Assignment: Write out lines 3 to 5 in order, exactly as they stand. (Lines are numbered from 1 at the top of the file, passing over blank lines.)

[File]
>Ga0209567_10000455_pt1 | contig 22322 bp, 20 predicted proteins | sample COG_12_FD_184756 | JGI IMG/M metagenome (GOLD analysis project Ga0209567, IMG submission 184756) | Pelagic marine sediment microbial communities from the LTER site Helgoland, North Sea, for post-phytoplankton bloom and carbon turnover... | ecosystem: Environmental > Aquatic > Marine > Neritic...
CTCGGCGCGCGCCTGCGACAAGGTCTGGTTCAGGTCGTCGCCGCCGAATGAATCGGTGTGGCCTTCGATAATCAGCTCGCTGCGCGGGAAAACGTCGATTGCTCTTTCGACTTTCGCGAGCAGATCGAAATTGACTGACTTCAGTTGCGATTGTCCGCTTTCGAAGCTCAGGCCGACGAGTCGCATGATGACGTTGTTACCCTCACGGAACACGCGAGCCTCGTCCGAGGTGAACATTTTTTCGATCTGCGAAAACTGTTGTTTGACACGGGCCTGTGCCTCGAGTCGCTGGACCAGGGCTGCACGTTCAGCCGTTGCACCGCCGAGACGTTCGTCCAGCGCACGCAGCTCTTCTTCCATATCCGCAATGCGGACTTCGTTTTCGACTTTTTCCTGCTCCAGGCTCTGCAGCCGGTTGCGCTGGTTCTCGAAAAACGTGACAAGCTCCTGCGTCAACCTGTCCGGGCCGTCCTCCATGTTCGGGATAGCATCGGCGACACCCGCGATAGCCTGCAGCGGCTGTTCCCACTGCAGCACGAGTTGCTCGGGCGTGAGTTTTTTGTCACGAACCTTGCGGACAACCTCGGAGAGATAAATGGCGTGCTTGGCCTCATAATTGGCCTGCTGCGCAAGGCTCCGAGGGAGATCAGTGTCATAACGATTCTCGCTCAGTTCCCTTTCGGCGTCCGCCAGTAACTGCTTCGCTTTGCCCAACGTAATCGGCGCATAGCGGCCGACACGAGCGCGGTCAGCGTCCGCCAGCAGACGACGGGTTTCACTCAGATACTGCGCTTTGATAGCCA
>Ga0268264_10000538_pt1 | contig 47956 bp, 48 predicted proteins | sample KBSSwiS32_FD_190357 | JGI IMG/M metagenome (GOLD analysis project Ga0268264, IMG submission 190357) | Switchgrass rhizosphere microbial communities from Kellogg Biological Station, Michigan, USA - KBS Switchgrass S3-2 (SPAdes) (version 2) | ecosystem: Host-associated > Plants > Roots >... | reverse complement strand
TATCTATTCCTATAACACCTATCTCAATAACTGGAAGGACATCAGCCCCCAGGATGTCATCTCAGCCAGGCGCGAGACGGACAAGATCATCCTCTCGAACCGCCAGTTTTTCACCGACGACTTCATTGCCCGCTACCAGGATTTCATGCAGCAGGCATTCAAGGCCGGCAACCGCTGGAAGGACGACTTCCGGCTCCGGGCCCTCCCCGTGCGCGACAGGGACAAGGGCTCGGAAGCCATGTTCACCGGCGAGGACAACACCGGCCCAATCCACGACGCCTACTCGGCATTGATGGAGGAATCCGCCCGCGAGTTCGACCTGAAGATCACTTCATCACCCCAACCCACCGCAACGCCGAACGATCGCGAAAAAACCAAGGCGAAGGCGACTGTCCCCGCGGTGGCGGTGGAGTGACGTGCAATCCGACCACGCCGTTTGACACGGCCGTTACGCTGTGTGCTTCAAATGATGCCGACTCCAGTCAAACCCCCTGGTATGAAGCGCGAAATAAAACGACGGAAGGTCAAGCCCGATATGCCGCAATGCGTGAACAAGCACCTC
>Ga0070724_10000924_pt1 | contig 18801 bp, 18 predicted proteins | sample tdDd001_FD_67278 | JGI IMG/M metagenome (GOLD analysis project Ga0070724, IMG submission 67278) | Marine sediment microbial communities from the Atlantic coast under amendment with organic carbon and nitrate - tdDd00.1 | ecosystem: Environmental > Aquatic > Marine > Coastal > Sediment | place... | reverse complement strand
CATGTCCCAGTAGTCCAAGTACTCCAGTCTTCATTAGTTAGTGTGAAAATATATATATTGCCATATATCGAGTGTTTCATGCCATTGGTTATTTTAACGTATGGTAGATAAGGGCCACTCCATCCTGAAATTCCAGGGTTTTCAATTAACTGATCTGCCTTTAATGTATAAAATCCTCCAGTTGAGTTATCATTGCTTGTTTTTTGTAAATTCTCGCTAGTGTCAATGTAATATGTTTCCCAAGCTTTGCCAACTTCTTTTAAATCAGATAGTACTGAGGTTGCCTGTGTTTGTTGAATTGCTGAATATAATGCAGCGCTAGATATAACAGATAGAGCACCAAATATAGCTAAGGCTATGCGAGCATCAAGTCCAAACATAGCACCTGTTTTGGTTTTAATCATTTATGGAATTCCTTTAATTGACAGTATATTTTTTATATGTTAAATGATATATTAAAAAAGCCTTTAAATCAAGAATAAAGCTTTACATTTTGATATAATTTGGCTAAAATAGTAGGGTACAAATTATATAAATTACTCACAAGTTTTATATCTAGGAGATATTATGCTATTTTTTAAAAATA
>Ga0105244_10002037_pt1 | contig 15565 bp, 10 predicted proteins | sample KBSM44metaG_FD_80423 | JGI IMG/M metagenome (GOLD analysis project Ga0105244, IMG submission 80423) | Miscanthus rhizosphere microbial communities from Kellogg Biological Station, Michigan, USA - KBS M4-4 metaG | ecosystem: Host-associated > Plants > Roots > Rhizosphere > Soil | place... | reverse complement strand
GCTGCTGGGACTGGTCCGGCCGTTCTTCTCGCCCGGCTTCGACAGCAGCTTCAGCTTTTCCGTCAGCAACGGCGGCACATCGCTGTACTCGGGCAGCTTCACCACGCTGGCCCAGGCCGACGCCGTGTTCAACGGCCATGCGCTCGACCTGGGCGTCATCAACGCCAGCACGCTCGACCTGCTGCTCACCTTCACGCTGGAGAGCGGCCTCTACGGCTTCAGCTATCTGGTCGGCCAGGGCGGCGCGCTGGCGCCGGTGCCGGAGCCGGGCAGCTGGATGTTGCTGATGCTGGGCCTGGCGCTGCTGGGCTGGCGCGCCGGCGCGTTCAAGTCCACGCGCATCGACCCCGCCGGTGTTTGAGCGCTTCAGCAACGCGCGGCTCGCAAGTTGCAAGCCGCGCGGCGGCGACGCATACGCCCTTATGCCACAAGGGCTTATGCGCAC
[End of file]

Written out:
>Ga0268264_10000538_pt1 | contig 47956 bp, 48 predicted proteins | sample KBSSwiS32_FD_190357 | JGI IMG/M metagenome (GOLD analysis project Ga0268264, IMG submission 190357) | Switchgrass rhizosphere microbial communities from Kellogg Biological Station, Michigan, USA - KBS Switchgrass S3-2 (SPAdes) (version 2) | ecosystem: Host-associated > Plants > Roots >... | reverse complement strand
TATCTATTCCTATAACACCTATCTCAATAACTGGAAGGACATCAGCCCCCAGGATGTCATCTCAGCCAGGCGCGAGACGGACAAGATCATCCTCTCGAACCGCCAGTTTTTCACCGACGACTTCATTGCCCGCTACCAGGATTTCATGCAGCAGGCATTCAAGGCCGGCAACCGCTGGAAGGACGACTTCCGGCTCCGGGCCCTCCCCGTGCGCGACAGGGACAAGGGCTCGGAAGCCATGTTCACCGGCGAGGACAACACCGGCCCAATCCACGACGCCTACTCGGCATTGATGGAGGAATCCGCCCGCGAGTTCGACCTGAAGATCACTTCATCACCCCAACCCACCGCAACGCCGAACGATCGCGAAAAAACCAAGGCGAAGGCGACTGTCCCCGCGGTGGCGGTGGAGTGACGTGCAATCCGACCACGCCGTTTGACACGGCCGTTACGCTGTGTGCTTCAAATGATGCCGACTCCAGTCAAACCCCCTGGTATGAAGCGCGAAATAAAACGACGGAAGGTCAAGCCCGATATGCCGCAATGCGTGAACAAGCACCTC
>Ga0070724_10000924_pt1 | contig 18801 bp, 18 predicted proteins | sample tdDd001_FD_67278 | JGI IMG/M metagenome (GOLD analysis project Ga0070724, IMG submission 67278) | Marine sediment microbial communities from the Atlantic coast under amendment with organic carbon and nitrate - tdDd00.1 | ecosystem: Environmental > Aquatic > Marine > Coastal > Sediment | place... | reverse complement strand